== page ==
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Is Walker River Resources (CVE:WRR) In A Good Position To Invest In Growth?

We can readily understand why investors are attracted to unprofitable companies. For example, although Amazon.com made losses for many years after listing, if you had bought and held the shares since 1999, you would have made a fortune. But while the successes are well known, investors should not ignore the very many unprofitable companies that simply burn through all their cash and collapse.

So should Walker River Resources (CVE:WRR) shareholders be worried about its cash burn? For the purpose of this article, we'll define cash burn as the amount of cash the company is spending each year to fund its growth (also called its negative free cash flow). First, we'll determine its cash runway by comparing its cash burn with its cash reserves.

View our latest analysis for Walker River Resources

Does Walker River Resources Have A Long Cash Runway?

A company's cash runway is calculated by dividing its cash hoard by its cash burn. In February 2022, Walker River Resources had CA$1.1m in cash, and was debt-free. Looking at the last year, the company burnt through CA$2.0m. So it had a cash runway of approximately 6 months from February 2022. That's quite a short cash runway, indicating the company must either reduce its annual cash burn or replenish its cash. Depicted below, you can see how its cash holdings have changed over time.

debt-equity-history-analysis
debt-equity-history-analysis

How Is Walker River Resources' Cash Burn Changing Over Time?

Because Walker River Resources isn't currently generating revenue, we consider it an early-stage business. So while we can't look to sales to understand growth, we can look at how the cash burn is changing to understand how expenditure is trending over time. With the cash burn rate up 6.6% in the last year, it seems that the company is ratcheting up investment in the business over time. However, the company's true cash runway will therefore be shorter than suggested above, if spending continues to increase. Walker River Resources makes us a little nervous due to its lack of substantial operating revenue. We prefer most of the stocks on this list of stocks that analysts expect to grow.

Can Walker River Resources Raise More Cash Easily?

While its cash burn is only increasing slightly, Walker River Resources shareholders should still consider the potential need for further cash, down the track. Issuing new shares, or taking on debt, are the most common ways for a listed company to raise more money for its business. Many companies end up issuing new shares to fund future growth. By looking at a company's cash burn relative to its market capitalisation, we gain insight on how much shareholders would be diluted if the company needed to raise enough cash to cover another year's cash burn.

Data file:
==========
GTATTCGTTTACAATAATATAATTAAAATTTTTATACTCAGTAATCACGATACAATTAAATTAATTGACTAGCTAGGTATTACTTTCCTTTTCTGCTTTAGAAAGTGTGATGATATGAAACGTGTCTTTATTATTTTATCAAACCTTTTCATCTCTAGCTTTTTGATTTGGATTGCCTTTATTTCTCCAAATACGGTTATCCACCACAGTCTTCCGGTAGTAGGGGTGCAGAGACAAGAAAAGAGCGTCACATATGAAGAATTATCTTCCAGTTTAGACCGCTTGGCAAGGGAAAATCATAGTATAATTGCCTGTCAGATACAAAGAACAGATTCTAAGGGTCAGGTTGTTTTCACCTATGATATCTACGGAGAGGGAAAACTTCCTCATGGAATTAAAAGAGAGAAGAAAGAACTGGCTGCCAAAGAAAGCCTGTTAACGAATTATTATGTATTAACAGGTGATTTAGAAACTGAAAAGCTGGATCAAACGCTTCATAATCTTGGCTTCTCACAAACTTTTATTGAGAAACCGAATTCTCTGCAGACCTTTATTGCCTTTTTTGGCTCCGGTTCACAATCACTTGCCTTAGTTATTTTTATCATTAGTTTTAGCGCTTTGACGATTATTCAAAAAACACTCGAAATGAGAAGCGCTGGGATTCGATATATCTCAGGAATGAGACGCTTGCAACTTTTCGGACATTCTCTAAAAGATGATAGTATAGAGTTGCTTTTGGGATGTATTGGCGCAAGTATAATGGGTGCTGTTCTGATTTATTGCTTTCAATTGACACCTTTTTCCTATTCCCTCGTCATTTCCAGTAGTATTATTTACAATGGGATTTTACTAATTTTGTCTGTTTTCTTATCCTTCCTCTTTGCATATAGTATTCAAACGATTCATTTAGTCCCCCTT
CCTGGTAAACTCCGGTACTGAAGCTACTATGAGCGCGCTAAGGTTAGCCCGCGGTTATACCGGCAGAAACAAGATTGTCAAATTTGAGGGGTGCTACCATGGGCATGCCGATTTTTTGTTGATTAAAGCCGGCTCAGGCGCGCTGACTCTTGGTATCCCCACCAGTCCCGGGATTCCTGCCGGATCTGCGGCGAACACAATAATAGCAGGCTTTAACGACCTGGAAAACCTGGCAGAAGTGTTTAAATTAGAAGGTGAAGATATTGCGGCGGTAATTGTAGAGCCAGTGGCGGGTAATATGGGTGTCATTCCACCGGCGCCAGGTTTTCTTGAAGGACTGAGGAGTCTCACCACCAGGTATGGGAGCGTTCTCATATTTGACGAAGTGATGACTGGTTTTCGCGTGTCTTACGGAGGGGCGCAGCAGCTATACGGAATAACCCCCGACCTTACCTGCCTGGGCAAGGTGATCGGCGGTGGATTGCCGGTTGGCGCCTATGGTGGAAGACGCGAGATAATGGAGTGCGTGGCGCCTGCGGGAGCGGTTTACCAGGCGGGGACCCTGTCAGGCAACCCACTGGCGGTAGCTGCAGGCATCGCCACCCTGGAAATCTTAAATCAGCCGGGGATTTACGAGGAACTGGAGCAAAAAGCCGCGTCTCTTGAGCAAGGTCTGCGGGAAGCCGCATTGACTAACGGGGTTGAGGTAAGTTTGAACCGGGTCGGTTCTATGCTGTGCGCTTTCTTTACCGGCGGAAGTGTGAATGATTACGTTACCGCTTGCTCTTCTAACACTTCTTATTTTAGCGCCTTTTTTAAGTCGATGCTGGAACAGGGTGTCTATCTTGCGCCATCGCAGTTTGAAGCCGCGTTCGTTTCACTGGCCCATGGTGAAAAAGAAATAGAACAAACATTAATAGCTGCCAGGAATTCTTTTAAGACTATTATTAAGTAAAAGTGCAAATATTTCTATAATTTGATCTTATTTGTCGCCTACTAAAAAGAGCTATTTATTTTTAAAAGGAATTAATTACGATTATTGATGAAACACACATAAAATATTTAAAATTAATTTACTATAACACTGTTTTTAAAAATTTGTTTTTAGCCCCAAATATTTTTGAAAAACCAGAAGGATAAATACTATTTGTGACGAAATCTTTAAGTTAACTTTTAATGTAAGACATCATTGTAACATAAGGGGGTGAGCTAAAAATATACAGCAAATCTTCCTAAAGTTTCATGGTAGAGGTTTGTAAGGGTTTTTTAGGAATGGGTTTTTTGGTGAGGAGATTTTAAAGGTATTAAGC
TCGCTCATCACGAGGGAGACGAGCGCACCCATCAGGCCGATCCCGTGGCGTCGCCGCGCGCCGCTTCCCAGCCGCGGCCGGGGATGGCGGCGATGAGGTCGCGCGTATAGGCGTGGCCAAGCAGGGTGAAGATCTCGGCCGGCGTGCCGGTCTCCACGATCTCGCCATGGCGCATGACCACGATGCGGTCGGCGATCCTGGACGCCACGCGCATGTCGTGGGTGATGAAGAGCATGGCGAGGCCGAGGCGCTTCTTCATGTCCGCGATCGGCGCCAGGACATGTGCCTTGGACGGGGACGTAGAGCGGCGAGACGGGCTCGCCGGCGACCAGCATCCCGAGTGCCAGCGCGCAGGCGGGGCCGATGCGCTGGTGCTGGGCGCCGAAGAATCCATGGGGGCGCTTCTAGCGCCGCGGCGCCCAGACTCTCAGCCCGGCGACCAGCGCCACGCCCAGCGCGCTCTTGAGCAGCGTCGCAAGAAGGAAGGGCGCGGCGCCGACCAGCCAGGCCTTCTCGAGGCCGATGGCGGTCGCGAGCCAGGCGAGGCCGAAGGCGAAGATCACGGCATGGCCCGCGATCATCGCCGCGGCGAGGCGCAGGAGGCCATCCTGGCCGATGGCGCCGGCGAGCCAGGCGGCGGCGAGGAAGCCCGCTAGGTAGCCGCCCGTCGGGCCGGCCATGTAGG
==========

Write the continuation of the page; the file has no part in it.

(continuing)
Since it has a market capitalisation of CA$49m, Walker River Resources' CA$2.0m in cash burn equates to about 4.1% of its market value. That's a low proportion, so we figure the company would be able to raise more cash to fund growth, with a little dilution, or even to simply borrow some money.

Is Walker River Resources' Cash Burn A Worry?

On this analysis of Walker River Resources' cash burn, we think its cash burn relative to its market cap was reassuring, while its cash runway has us a bit worried. Looking at the factors mentioned in this short report, we do think that its cash burn is a bit risky, and it does make us slightly nervous about the stock. Separately, we looked at different risks affecting the company and spotted 5 warning signs for Walker River Resources (of which 2 are significant!) you should know about.

If you would prefer to check out another company with better fundamentals, then do not miss this free list of interesting companies, that have HIGH return on equity and low debt or this list of stocks which are all forecast to grow.

Have feedback on this article? Concerned about the content? Get in touch with us directly. Alternatively, email editorial-team (at) simplywallst.com.

This article by Simply Wall St is general in nature. We provide commentary based on historical data and analyst forecasts only using an unbiased methodology and our articles are not intended to be financial advice. It does not constitute a recommendation to buy or sell any stock, and does not take account of your objectives, or your financial situation. We aim to bring you long-term focused analysis driven by fundamental data. Note that our analysis may not factor in the latest price-sensitive company announcements or qualitative material. Simply Wall St has no position in any stocks mentioned.

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